TransferWise Continues To Expand Its Offerings

There seems to be no shortage of FinTechs helping customers save money and time via alternative banking methods.

London-based TransferWise is one of those firms—and its offerings helped it become Europe’s most valuable FinTech last year after a $292 million funding round led by Lead Edge Capital, Lone Pine Capital, and Vitruvian Partners. The infusion gave TransferWise a valuation of $3.5 billion.

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Launched in 2011 by Kristo Käärmann and Taavet Hinrikus, the company provides customers with a cheaper and easier way to transfer money internationally. It has partnered with banks and service providers on three continents, including Monzo in the U.K., bunq in the Netherlands, N26 and Mambu in Germany, Activo Bank in Portugal, and Alibaba’s Alipay in China.

As a result, the company has attracted around 8 million customers, saving them more than £3 million a day in hidden fees. The company has also expanded its reach to allow payments in the form of bank transfers, debit cards, and credit cards.

Now the company is looking to expands its offerings further, having just obtained a license from the U.K.’s Financial Conduct Authority to offer retail investment services. TransferWise plans to launch its first investing feature in the next 12 months.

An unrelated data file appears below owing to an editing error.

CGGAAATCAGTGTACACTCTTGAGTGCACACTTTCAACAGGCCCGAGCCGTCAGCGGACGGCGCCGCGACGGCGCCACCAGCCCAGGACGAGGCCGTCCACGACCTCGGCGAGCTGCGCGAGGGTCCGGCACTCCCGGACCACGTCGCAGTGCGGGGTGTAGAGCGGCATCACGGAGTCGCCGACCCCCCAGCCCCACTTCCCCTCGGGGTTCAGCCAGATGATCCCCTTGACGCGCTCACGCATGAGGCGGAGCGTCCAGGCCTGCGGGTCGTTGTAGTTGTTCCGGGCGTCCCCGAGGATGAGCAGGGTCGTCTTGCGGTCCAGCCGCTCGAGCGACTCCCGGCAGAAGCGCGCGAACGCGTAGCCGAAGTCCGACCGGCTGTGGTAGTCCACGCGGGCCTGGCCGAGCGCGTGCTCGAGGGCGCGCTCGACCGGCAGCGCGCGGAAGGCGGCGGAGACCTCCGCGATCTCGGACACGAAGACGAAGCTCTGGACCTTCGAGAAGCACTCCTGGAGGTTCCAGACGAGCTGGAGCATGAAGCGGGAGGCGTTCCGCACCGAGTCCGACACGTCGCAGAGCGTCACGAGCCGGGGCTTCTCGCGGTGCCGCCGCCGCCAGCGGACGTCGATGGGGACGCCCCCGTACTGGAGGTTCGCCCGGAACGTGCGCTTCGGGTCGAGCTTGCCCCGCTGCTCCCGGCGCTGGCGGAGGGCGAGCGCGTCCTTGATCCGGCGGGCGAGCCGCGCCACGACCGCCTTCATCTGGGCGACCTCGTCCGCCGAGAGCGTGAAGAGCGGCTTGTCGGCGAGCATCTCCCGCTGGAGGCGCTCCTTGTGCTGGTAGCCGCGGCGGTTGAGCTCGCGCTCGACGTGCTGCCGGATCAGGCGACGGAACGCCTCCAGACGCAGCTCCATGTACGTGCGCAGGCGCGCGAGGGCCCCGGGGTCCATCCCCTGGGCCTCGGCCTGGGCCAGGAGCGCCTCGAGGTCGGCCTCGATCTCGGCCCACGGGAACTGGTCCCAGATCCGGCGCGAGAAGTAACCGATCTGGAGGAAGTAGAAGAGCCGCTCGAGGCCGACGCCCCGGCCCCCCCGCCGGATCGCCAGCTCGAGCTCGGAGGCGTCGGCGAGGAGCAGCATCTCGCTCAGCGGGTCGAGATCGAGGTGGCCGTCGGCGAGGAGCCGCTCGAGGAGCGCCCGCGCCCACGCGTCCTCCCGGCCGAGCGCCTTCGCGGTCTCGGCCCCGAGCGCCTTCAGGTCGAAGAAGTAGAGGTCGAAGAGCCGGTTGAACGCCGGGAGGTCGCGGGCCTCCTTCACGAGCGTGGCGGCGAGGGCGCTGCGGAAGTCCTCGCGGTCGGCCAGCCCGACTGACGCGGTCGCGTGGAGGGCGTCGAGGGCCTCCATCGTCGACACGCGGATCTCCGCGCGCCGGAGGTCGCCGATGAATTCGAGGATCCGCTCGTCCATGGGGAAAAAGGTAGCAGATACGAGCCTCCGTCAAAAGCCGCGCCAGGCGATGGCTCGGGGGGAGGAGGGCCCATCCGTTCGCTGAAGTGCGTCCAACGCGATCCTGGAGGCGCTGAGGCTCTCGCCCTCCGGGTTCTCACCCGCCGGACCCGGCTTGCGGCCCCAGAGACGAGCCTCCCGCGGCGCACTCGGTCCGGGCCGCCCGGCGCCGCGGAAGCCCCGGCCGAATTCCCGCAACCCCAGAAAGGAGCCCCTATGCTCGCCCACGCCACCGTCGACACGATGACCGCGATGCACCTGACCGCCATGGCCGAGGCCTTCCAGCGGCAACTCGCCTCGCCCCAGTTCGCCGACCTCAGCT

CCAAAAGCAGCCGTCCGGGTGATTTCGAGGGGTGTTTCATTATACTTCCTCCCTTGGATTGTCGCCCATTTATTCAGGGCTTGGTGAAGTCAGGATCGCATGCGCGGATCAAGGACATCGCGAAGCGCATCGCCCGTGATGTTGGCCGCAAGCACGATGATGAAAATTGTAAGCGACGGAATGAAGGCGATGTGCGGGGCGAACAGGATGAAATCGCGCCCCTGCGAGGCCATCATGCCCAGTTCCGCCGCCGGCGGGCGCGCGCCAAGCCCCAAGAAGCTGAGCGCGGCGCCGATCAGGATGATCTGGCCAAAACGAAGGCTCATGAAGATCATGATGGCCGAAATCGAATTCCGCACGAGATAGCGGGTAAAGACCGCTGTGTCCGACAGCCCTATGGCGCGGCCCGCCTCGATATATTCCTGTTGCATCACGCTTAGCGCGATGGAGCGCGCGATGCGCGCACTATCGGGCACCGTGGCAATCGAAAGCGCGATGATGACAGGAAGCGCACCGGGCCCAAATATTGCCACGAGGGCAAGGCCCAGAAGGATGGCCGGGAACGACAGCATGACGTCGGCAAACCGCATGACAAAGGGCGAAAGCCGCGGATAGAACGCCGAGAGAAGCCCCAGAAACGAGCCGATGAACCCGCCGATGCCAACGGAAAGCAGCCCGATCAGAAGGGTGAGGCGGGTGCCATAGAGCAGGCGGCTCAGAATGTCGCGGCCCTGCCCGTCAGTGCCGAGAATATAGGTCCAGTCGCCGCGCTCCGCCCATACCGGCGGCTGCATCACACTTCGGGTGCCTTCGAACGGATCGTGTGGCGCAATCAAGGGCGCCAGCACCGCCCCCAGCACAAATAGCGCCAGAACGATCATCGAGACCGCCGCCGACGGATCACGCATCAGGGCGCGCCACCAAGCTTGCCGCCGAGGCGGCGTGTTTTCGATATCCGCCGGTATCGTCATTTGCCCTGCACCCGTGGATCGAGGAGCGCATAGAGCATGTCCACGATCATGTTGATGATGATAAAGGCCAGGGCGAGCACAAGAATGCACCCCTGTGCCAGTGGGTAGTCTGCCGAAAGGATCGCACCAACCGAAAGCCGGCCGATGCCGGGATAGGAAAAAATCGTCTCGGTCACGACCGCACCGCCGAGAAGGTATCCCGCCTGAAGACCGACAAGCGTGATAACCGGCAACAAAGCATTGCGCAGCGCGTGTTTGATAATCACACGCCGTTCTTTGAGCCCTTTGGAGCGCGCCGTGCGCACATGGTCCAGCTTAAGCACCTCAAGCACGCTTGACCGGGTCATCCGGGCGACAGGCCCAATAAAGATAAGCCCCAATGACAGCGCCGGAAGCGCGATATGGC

The move makes sense as the company has reported that a growing number of its customers are using the platform as an international banking solution. In addition, around one million TransferWise debit cards have been issued since 2018.

“Clearly they’ve already figured out that TransferWise works for them,” CEO Käärmann told Tech Crunch. “And not merely as a medium of sending money from one country to another but also to get paid internationally, to kind of run their international part of banking, if you like. For businesses, for freelancers, for ex-pats, for people that have just moved countries. So this is another feature along the same string of things that people want us to do for them.”

One thing the company doesn’t want is to become an actual bank. Käärmann explained that the only thing a banking license in Europe would allow Transferwise to do is lend out customer deposits—and that’s something its client base is asking for.